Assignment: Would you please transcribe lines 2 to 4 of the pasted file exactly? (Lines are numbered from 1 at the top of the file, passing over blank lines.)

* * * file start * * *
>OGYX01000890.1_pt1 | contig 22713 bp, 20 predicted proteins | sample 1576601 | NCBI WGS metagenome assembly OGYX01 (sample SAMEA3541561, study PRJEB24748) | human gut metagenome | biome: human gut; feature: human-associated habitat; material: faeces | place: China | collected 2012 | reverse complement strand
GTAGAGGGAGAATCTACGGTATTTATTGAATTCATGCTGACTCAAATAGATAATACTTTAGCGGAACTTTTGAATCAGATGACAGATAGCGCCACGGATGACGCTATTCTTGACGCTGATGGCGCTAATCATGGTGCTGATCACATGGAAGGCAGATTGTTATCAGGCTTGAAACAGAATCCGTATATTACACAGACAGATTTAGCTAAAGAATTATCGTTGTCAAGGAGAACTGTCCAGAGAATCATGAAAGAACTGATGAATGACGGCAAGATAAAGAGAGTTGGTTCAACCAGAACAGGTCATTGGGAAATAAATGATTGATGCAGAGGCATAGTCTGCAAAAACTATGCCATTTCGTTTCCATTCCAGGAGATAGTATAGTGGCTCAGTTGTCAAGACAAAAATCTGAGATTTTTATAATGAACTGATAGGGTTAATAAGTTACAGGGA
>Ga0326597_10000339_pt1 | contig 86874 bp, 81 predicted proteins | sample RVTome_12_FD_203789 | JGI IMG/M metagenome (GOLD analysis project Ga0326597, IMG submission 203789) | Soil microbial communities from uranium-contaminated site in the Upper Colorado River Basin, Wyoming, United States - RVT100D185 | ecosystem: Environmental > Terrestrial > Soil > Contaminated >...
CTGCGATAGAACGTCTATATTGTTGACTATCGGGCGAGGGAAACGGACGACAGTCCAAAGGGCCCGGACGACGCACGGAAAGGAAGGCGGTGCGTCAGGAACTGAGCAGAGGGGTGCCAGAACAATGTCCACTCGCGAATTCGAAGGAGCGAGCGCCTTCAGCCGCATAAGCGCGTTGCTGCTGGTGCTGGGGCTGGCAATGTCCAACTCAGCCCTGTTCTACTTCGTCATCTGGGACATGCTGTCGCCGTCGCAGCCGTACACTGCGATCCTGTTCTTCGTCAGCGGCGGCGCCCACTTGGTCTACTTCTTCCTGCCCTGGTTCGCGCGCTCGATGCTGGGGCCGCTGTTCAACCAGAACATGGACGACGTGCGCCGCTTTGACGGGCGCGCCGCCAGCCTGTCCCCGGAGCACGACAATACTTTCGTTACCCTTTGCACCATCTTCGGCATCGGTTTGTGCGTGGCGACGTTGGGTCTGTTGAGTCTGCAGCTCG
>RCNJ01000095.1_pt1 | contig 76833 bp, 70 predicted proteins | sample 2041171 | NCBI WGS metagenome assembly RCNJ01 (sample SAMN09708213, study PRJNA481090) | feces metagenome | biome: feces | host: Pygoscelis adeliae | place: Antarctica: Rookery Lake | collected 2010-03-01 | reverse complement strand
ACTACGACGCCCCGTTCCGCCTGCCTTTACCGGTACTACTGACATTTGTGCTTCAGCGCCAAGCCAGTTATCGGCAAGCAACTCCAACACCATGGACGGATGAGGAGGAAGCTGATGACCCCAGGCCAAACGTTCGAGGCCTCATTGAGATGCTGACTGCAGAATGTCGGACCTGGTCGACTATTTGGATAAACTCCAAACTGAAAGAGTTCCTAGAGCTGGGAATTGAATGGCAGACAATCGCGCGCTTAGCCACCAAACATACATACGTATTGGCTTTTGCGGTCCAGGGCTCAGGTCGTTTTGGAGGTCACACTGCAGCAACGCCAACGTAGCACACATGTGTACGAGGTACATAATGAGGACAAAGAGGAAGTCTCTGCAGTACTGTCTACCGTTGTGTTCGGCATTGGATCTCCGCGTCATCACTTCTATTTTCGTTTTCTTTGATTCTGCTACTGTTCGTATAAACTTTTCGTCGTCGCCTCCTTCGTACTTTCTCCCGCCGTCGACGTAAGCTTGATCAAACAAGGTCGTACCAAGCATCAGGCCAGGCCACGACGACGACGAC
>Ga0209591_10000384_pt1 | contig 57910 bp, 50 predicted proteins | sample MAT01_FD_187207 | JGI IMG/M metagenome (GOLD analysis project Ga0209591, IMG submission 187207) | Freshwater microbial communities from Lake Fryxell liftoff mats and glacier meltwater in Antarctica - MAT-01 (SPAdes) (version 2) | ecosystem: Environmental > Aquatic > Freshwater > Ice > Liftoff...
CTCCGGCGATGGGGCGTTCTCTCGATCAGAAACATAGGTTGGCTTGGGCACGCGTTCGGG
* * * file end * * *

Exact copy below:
GTAGAGGGAGAATCTACGGTATTTATTGAATTCATGCTGACTCAAATAGATAATACTTTAGCGGAACTTTTGAATCAGATGACAGATAGCGCCACGGATGACGCTATTCTTGACGCTGATGGCGCTAATCATGGTGCTGATCACATGGAAGGCAGATTGTTATCAGGCTTGAAACAGAATCCGTATATTACACAGACAGATTTAGCTAAAGAATTATCGTTGTCAAGGAGAACTGTCCAGAGAATCATGAAAGAACTGATGAATGACGGCAAGATAAAGAGAGTTGGTTCAACCAGAACAGGTCATTGGGAAATAAATGATTGATGCAGAGGCATAGTCTGCAAAAACTATGCCATTTCGTTTCCATTCCAGGAGATAGTATAGTGGCTCAGTTGTCAAGACAAAAATCTGAGATTTTTATAATGAACTGATAGGGTTAATAAGTTACAGGGA
>Ga0326597_10000339_pt1 | contig 86874 bp, 81 predicted proteins | sample RVTome_12_FD_203789 | JGI IMG/M metagenome (GOLD analysis project Ga0326597, IMG submission 203789) | Soil microbial communities from uranium-contaminated site in the Upper Colorado River Basin, Wyoming, United States - RVT100D185 | ecosystem: Environmental > Terrestrial > Soil > Contaminated >...
CTGCGATAGAACGTCTATATTGTTGACTATCGGGCGAGGGAAACGGACGACAGTCCAAAGGGCCCGGACGACGCACGGAAAGGAAGGCGGTGCGTCAGGAACTGAGCAGAGGGGTGCCAGAACAATGTCCACTCGCGAATTCGAAGGAGCGAGCGCCTTCAGCCGCATAAGCGCGTTGCTGCTGGTGCTGGGGCTGGCAATGTCCAACTCAGCCCTGTTCTACTTCGTCATCTGGGACATGCTGTCGCCGTCGCAGCCGTACACTGCGATCCTGTTCTTCGTCAGCGGCGGCGCCCACTTGGTCTACTTCTTCCTGCCCTGGTTCGCGCGCTCGATGCTGGGGCCGCTGTTCAACCAGAACATGGACGACGTGCGCCGCTTTGACGGGCGCGCCGCCAGCCTGTCCCCGGAGCACGACAATACTTTCGTTACCCTTTGCACCATCTTCGGCATCGGTTTGTGCGTGGCGACGTTGGGTCTGTTGAGTCTGCAGCTCG